height

Edge between new road and post-war past

新しい道と古い道が出会う場所。

New town and old cities meet at this intersection.

On Linus Yng’s @ArchitourTokyo Western Tokyo bike exploration, the second stop was a fascinating corner. A wide and modern road (4 lanes, sidewalks)- Inokashira Dori (井の頭道り)- from the skyscraper district of Nishi Shinjuku meets a major ring road (6 lanes, sidewalks)- Kan-nana Dori (環七道り). The modern road dead ends into a narrow one-way street full of old sheds that must have housed many small businesses and residences in the post-war era.

I was fascinated by Linus’ explanation of how planning created these large roadways, and paradoxically preserves old neighborhoods on the edge. Although many maps show the road continuing through this neighborhood, Izumi (和泉名店街), the money and priority must have become exhausted. What you see instead is a neighborhood preserved for decades because no one will invest in improving or replacing buildings that are in a right-of-way of a possible, future major road.

In addition to the lane that runs in the center of the planned new roadway, Linus also pointed out the 10 to 15 story buildings that extend to the edge of where the road might one day be. In much of Tokyo, new buildings along major roads are often granted heights up to 15 stories, whereas the buildings behind them remain low. Tsukamoto Yoshiharu of Atelier Bow-Wow calls this the “cream puff pastry” of Tokyo urban planning, and explains that one function of these modern buildings, built to new standards, along the major roads is to provide a firebreak in this disaster-prone city.

It is amazing that for the width of the proposed road, the neighborhood is a time capsule of a Japan that was rebuilding itself rapidly after the war. I’d like to go back and explore more about who is still living there, what businesses thrived in the post-war period, and what creative re-use may be happening with these provisional buildings that were never intended to last this long.

UPDATE: Linus shared his excellent photos of this intersection with me later.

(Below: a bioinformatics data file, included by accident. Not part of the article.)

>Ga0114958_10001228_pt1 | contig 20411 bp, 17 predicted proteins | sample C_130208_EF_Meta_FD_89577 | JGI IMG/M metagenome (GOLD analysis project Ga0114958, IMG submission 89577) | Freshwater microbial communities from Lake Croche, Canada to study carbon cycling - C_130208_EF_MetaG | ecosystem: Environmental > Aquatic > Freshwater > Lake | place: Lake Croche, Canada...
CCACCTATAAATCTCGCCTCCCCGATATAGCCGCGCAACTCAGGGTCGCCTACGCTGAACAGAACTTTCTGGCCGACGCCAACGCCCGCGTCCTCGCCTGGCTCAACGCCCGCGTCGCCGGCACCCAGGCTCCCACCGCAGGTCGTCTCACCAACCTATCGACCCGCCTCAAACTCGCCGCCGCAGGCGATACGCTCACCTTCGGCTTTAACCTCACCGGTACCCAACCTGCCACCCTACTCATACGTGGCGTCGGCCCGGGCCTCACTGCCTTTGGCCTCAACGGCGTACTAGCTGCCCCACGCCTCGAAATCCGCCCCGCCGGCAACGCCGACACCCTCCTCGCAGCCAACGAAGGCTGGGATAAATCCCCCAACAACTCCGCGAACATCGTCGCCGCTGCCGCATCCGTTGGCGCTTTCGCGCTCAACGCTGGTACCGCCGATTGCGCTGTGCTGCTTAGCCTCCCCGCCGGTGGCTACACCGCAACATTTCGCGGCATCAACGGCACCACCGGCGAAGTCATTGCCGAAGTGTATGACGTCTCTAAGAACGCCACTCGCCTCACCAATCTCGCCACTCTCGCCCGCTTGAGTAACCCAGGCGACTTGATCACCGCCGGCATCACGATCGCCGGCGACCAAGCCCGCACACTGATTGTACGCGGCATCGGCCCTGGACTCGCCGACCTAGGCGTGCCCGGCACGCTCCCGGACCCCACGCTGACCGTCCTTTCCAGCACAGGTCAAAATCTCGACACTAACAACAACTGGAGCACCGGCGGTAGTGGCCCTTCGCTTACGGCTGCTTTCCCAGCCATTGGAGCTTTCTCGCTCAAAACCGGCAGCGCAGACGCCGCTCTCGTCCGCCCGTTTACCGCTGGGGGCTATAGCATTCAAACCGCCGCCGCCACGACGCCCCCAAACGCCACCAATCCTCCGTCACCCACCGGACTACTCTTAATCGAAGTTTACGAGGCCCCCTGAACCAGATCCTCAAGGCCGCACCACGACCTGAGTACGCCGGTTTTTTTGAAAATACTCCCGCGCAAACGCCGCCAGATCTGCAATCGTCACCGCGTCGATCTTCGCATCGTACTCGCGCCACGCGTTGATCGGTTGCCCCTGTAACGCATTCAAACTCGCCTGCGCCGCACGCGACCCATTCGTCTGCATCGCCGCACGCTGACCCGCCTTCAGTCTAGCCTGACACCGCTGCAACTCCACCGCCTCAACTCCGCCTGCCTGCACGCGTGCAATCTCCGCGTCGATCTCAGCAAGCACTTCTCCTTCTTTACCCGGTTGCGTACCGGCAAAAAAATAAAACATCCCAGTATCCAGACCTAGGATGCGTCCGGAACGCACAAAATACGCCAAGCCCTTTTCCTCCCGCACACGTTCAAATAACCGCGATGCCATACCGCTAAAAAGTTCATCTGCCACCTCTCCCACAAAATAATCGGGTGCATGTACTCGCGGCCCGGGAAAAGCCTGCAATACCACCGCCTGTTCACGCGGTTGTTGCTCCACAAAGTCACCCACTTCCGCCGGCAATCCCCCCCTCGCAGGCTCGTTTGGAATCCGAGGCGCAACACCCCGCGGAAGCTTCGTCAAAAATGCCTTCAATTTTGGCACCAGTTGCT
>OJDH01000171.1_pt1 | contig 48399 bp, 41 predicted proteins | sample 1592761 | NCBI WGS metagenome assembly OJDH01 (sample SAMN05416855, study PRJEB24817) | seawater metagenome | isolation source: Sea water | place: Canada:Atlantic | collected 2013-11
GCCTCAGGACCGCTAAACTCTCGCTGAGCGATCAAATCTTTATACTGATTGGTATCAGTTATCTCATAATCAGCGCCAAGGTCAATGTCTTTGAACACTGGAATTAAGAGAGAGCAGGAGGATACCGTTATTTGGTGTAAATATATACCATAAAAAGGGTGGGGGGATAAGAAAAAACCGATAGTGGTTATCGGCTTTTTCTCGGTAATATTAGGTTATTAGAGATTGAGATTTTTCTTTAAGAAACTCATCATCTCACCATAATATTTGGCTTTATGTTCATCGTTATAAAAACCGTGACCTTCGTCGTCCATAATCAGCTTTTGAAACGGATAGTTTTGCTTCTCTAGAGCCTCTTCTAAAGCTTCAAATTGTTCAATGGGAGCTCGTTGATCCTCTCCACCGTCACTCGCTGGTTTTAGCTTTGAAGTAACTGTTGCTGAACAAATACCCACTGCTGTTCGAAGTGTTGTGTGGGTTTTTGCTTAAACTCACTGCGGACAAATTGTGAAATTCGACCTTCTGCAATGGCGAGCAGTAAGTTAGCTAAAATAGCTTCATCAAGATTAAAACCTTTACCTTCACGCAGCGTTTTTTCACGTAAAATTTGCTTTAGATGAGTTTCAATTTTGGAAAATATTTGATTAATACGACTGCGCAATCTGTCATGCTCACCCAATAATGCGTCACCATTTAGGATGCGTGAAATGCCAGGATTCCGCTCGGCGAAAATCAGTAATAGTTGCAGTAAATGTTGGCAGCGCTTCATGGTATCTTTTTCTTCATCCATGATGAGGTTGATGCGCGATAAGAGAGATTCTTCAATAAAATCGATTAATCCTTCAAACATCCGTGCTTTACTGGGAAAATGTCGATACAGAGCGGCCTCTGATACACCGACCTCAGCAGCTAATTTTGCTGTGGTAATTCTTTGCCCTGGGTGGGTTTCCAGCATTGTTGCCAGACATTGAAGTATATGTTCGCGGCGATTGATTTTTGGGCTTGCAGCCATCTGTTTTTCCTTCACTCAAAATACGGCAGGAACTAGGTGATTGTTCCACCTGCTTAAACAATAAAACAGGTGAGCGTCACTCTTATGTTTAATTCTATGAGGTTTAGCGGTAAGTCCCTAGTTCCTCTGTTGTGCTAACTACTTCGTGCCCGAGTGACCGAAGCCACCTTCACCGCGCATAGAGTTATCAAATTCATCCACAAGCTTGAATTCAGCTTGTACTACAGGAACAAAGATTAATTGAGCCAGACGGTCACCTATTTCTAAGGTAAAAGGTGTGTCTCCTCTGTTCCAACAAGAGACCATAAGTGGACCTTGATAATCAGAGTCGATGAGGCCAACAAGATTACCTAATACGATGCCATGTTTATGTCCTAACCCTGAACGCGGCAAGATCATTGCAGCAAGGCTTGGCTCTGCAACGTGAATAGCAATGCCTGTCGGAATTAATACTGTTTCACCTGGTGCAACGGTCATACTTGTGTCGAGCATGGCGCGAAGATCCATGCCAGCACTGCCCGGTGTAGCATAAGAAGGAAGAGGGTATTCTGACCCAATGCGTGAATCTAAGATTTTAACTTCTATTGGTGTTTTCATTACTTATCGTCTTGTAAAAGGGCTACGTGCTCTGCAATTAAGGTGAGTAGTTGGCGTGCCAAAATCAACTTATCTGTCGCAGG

Decorating construction sites with plants

Construction sites in Japan, unlike in the United States, are almost always concealed behind shiny white walls. Recently, I have noticed more and more of these temporary walls being decorated with plants.

Above, three simple flower pots seem like a small an and informal gesture. Below, ivy is built into the wall itself. Somehow, given the humbleness of the plant material and scale, the less designed plants seem more generous and heart-felt. What do you think?

The first photo is from a development called Nakano Twin Mark Towers. A short while after taking the photo, I noticed a hand-made sign on the back alley complaining about its massive scale: a residential tower that will be 29 stories high, at least twice as high as any neighboring building on the south side of the station. I am surprised by its height, and also wonder whether the developers will succeed in finding such a luxurious clientele in this rather humble residential area. Below is a developer’s image from the website.

Giant sidewalk sunflowers in full bloom

These giant sidewalk sunflowers are in full bloom and towering over the pedestrians. I am amazed by their height, and the cheer they bring to this marginal space between the sidewalk and street in Sendagaya. They are much taller now than just a few weeks ago.